Think out loud. Thought leadership (sharing your ideas about your business, market, trends or most anything) helps spread your name and makes it easier for the public to understand you and what you do.  You can post in comment sections on industry publications, for example. If you read an interesting news or opinion article, draft a response and send it in--many publications will share your well-reasoned and well-written views. And you can always start your own blog or get a free blogging site on places such as Blogger.

Make something free. People love free stuff. If you have a blog, offer free publicity. If you're a consultant, offer a free initial review. Give away a free trial on your business software site. Meeting people, regardless of how or why they come to you, is an opportunity to build relationships. And giving away free things can, if done right, spark a good marketing and press opportunity.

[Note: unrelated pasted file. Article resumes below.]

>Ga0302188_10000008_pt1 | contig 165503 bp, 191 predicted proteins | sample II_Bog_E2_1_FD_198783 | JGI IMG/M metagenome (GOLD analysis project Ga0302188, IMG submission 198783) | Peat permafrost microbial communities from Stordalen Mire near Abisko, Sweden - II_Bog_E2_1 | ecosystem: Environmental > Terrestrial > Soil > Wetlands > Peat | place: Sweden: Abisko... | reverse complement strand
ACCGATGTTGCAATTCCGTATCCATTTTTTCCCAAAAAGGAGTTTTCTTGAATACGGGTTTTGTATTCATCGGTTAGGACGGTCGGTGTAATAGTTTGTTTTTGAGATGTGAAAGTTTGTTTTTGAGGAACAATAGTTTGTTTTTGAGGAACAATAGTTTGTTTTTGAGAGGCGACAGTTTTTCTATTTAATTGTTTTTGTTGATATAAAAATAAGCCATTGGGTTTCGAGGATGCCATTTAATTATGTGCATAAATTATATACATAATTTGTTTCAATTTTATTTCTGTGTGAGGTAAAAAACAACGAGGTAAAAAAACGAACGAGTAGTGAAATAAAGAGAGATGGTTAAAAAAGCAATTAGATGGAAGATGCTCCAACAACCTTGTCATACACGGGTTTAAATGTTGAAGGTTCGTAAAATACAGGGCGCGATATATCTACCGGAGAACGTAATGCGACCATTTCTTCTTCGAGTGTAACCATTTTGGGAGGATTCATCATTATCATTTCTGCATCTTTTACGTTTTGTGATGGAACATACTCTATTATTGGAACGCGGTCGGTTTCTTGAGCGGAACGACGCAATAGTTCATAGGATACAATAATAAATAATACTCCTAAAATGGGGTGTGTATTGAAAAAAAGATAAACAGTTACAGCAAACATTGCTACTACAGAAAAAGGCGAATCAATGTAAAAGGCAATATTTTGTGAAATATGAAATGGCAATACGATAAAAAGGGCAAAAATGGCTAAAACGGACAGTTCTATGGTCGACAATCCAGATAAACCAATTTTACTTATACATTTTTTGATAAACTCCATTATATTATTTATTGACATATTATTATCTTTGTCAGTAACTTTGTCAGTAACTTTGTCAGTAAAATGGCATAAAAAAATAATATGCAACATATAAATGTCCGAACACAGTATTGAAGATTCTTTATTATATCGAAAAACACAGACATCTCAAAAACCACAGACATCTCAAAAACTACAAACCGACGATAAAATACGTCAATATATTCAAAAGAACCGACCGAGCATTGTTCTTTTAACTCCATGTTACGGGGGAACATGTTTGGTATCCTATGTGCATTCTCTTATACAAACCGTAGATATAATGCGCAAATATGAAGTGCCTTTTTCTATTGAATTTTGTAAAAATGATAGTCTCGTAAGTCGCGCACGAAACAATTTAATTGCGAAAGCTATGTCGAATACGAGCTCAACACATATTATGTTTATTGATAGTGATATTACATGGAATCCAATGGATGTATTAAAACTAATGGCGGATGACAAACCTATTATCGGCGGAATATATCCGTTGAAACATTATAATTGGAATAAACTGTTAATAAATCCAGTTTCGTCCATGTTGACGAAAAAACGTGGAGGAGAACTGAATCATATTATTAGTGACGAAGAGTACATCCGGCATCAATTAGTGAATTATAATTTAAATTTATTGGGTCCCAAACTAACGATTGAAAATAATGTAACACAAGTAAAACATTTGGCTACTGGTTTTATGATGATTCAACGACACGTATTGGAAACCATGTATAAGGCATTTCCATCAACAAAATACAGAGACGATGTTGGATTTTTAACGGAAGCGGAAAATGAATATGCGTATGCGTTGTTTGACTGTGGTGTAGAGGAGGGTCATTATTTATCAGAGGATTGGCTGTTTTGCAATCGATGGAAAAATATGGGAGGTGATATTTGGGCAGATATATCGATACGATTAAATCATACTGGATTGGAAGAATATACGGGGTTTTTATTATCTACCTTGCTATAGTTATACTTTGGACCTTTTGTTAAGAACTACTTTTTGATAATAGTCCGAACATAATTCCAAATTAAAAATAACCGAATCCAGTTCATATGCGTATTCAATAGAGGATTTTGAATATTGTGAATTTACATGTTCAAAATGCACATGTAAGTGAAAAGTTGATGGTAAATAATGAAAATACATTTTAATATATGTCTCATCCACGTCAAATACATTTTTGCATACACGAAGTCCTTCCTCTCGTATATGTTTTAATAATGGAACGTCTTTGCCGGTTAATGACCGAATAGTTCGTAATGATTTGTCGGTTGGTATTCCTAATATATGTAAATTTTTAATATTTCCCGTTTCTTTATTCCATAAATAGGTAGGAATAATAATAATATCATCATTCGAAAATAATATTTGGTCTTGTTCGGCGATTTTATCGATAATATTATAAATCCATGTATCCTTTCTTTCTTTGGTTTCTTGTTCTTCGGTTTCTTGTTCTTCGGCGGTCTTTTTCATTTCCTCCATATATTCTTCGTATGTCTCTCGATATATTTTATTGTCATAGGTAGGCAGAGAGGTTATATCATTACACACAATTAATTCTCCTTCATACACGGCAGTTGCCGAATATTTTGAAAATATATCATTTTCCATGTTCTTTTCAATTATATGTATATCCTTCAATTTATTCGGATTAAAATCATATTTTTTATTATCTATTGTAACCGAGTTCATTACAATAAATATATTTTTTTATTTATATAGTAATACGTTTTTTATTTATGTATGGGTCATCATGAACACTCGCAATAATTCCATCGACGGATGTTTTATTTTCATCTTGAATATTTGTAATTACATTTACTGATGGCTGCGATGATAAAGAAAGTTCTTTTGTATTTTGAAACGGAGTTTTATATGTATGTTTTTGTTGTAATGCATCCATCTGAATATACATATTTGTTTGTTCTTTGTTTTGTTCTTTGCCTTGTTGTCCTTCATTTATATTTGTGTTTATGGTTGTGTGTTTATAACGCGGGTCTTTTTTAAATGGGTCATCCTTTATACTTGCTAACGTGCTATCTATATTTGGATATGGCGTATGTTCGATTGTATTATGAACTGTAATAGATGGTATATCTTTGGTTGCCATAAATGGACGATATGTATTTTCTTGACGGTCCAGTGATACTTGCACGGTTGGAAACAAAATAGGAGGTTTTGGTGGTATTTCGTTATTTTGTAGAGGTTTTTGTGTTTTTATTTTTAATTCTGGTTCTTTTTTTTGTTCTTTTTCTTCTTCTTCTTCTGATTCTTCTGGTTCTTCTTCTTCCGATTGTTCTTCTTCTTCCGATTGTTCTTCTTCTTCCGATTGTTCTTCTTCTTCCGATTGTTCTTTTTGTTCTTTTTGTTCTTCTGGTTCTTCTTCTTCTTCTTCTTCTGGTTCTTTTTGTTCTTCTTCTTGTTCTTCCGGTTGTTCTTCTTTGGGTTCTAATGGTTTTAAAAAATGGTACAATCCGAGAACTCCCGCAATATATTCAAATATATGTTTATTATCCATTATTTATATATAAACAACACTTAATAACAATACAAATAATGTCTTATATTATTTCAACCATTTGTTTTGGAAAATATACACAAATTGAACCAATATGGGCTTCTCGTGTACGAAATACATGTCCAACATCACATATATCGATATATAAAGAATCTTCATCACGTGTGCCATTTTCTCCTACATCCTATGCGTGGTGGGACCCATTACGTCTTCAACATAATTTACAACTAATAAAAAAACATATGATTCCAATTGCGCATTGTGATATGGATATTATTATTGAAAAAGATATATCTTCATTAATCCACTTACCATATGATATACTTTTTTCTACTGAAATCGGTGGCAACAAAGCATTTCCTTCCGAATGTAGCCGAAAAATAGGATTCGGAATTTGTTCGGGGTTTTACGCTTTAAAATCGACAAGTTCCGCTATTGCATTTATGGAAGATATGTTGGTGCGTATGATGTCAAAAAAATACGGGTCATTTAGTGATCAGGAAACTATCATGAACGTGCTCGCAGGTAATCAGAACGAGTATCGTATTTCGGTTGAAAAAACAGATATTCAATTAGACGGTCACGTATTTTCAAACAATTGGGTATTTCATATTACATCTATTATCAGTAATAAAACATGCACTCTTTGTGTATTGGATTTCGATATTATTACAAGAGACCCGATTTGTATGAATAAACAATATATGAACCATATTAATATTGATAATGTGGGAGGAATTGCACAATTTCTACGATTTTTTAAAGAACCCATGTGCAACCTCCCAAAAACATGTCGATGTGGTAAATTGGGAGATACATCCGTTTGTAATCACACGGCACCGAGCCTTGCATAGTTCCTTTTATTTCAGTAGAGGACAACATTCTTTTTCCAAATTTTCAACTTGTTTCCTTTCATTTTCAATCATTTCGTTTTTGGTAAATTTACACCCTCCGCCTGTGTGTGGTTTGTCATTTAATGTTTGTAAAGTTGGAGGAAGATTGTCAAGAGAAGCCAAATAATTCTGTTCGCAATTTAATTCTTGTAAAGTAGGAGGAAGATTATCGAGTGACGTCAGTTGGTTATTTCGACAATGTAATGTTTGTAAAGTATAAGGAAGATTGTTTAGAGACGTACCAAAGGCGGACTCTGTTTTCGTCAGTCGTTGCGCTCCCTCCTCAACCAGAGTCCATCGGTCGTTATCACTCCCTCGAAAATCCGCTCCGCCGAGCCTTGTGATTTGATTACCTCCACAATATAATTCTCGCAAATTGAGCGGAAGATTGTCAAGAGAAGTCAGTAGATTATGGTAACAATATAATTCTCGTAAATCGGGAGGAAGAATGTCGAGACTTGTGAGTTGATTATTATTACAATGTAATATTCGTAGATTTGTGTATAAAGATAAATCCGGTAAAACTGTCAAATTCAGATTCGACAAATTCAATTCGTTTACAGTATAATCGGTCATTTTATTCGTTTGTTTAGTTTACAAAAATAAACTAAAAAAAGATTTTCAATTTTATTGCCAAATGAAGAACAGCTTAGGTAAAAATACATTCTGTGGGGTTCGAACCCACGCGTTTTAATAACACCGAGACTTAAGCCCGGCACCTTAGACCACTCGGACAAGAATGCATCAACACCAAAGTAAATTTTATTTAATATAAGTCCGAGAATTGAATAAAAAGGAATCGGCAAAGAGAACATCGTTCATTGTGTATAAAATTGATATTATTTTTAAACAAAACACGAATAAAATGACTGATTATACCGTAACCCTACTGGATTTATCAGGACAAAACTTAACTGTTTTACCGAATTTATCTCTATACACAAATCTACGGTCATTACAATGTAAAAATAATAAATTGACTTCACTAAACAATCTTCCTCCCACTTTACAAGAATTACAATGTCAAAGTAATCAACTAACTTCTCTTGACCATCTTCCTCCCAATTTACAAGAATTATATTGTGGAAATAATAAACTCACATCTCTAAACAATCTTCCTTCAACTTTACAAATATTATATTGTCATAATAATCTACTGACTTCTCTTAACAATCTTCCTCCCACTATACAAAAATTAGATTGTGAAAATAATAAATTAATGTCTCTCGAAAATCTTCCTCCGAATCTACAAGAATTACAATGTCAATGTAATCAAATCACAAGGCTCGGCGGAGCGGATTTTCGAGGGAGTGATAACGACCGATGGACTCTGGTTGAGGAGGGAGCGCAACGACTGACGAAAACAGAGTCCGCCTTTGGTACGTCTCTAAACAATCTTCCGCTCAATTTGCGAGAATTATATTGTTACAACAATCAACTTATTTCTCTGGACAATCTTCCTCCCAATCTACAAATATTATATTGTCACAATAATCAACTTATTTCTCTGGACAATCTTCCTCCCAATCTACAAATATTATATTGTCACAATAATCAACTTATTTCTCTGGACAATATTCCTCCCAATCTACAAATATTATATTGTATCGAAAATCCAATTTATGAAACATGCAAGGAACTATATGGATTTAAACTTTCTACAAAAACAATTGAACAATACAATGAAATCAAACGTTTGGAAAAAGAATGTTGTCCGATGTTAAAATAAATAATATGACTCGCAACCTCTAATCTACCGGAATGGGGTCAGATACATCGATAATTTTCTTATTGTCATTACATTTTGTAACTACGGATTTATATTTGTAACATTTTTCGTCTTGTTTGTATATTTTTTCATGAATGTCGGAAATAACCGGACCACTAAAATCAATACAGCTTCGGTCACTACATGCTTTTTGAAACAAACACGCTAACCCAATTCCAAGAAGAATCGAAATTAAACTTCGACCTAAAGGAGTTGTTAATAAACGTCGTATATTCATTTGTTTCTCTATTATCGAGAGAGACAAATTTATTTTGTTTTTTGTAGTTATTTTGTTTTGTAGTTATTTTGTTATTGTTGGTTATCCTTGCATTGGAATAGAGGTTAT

"Customers tend to gravitate towards companies that are generous with information and support up front,"
"Pre-customer service can be a valuable asset to any business."

Keep stats. As your business grows, if you count it, record it. You never know what information in your hands today will be important to your decision-making tomorrow. If you're scoring website hits when you post to an industry blog, that's good to know.

"Identify the numbers actually matter and becoming intimate with what drives those metrics north or south." 

Be patient. Rome, as they used to say, wasn't built in a day. If you decide to invest your time in a tactic--thought leadership for example--don't change course immediately if you don't see results. These things take time and build on one another. Once you've made a decision, make sure you give it more than enough time to work before you go in another direction.